Election 2020: Voters must register by close of business on Wednesday

Youth council urges thousands who have become eligible since last year to sign up

This Wednesday is the deadline for inclusion on the electoral register in order to be able to vote in the general election on February 8th.

Those who are not on last year’s register or the supplementary register have until the close on business on Wednesday to return the necessary forms to their local authority.

Close of business is defined as whenever the local authority office in that area shuts; for most that is 5pm.

The National Youth Council of Ireland (NYCI) has made a final call for young people to ensure they are registered. The NYCI has said thousands have turned 18 and become eligible to vote since last year’s local and European elections.

James Doorley, deputy director of the NYCI has urged young people "not to leave it to the last minute" to check if they are on the electoral register.

“We are anxious to ensure that those who turned 18 since the local and European elections in May 2019 are included in the electoral register and will be in a position to exercise their right to vote in the upcoming general election,” he said.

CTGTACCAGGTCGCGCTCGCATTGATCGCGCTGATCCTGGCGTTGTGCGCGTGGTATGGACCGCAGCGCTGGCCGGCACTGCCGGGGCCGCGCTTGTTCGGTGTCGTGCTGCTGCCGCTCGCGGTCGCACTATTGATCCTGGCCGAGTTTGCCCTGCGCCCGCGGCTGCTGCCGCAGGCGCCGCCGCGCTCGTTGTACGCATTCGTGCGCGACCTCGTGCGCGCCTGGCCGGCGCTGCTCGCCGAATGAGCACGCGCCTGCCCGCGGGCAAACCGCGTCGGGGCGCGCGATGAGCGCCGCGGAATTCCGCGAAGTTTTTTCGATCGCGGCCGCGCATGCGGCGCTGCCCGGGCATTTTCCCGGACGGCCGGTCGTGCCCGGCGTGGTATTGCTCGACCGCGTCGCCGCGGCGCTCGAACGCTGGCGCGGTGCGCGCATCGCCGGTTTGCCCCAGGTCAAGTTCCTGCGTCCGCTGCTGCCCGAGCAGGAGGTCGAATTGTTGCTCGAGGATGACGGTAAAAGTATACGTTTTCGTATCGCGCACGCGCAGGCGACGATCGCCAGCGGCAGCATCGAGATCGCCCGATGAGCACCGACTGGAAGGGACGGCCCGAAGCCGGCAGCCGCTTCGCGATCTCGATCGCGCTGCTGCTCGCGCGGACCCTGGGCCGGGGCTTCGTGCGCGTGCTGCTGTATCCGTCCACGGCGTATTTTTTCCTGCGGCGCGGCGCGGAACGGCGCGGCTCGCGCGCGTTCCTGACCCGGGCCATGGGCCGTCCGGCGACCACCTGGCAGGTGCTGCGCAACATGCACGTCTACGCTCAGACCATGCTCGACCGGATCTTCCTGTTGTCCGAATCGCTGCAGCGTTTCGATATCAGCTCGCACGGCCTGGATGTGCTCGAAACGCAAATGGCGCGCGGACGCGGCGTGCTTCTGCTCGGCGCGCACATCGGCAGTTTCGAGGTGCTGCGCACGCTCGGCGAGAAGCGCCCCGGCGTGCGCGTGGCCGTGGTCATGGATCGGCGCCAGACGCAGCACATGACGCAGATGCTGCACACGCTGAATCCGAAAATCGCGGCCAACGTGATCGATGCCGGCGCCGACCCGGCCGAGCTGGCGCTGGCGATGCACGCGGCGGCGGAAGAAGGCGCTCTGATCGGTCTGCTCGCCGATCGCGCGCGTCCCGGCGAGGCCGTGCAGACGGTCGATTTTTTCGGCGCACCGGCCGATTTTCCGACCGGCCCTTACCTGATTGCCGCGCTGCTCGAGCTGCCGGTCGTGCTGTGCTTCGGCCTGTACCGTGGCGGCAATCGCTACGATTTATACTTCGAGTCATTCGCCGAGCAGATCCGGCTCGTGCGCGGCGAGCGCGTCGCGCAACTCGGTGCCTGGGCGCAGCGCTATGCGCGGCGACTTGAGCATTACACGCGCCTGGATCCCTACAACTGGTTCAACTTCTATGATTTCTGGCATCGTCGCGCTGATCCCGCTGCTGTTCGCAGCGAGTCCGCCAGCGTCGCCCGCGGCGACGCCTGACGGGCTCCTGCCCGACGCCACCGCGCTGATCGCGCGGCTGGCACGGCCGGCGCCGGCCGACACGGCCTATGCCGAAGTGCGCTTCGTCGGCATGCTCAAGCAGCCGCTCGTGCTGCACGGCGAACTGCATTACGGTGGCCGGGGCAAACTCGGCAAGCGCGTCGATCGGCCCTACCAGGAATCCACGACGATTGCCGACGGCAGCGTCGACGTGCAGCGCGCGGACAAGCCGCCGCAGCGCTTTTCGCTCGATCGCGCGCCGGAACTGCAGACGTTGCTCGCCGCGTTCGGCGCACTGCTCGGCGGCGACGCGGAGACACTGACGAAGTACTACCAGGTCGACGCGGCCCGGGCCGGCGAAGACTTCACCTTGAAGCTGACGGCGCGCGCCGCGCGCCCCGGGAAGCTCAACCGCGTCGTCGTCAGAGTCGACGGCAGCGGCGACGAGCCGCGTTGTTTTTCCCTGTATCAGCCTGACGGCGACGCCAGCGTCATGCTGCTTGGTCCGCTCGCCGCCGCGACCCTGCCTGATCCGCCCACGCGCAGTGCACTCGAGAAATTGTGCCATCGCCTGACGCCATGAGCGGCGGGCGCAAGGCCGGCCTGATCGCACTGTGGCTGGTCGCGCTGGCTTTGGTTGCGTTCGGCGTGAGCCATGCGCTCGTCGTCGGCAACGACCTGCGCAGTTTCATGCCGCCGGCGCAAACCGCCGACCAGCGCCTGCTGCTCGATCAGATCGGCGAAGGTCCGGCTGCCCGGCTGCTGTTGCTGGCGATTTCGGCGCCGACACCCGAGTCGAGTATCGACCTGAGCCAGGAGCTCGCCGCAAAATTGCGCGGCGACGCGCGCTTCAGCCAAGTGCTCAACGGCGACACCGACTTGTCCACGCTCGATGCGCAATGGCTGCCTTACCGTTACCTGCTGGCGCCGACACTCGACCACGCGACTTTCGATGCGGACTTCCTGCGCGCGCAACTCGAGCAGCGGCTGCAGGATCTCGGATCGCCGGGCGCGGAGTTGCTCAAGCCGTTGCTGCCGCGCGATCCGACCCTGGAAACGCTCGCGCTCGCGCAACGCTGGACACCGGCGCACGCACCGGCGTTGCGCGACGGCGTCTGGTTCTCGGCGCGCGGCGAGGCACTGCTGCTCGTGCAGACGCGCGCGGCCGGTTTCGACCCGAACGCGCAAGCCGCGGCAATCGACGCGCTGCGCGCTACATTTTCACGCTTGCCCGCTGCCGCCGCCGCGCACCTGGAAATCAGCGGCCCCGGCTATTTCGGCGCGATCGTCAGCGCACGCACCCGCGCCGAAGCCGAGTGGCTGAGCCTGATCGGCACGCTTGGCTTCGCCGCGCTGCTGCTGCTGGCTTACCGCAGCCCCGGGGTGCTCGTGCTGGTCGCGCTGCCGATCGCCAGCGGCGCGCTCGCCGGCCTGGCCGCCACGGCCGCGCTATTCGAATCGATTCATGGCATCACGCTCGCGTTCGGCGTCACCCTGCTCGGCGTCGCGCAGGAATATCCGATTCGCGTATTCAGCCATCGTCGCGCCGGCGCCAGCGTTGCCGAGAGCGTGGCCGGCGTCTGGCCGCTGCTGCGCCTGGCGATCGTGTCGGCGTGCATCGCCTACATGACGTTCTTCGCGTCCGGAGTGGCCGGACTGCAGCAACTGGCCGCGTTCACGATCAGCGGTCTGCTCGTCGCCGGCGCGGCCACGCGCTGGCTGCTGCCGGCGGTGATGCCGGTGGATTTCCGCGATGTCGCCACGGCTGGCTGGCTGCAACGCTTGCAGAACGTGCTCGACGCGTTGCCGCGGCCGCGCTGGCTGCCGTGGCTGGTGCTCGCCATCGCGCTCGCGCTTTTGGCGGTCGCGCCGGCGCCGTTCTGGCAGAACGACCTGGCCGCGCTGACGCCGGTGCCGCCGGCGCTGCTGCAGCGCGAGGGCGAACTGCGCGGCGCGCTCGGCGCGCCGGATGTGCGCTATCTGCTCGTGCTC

“Any young person who is 18 years of age on or before February 8th, 2020, next is eligible for inclusion in the updated voters list.

“We are also eager to ensure those young people who may have registered between May and November 2019, check they are eligible to vote in the election on February 8th as even if they submitted forms during this period they may only be eligible to vote on February 15th, 2020.”

The register is updated every year on February 15th as stipulated in the Electoral Act 1992.

Anyone who is in doubt can go online to checktheregister.ie or contact their local city or county council to see if they are on the supplementary register of electors.

Application form

Those not on the supplementary register are advised to download the RFA2 form from checktheregister.ie, or collect it from their local authority, and then bring it with photo ID to their local Garda station and have it signed in the presence of a member of the force, who will then stamp the form.

These forms must then be returned to the local authority on or before the close of business on Wednesday, January 22nd.

“For almost every election and referendum we get calls from young people who have missed the registration deadline and are disappointed that they cannot vote, so we urge young people to make sure they are registered and not to leave it to the last minute,” Mr Doorley added.

At a Cabinet meeting earlier this month, the Government approved draft legislation that aims to reform the electoral registration process.

The legislation proposes changes to the identity verification process as well as an online registration system, which will mean that most people will not have to go to a Garda station to have their form stamped.

Sarah Burns

Sarah Burns

Sarah Burns is a reporter for The Irish Times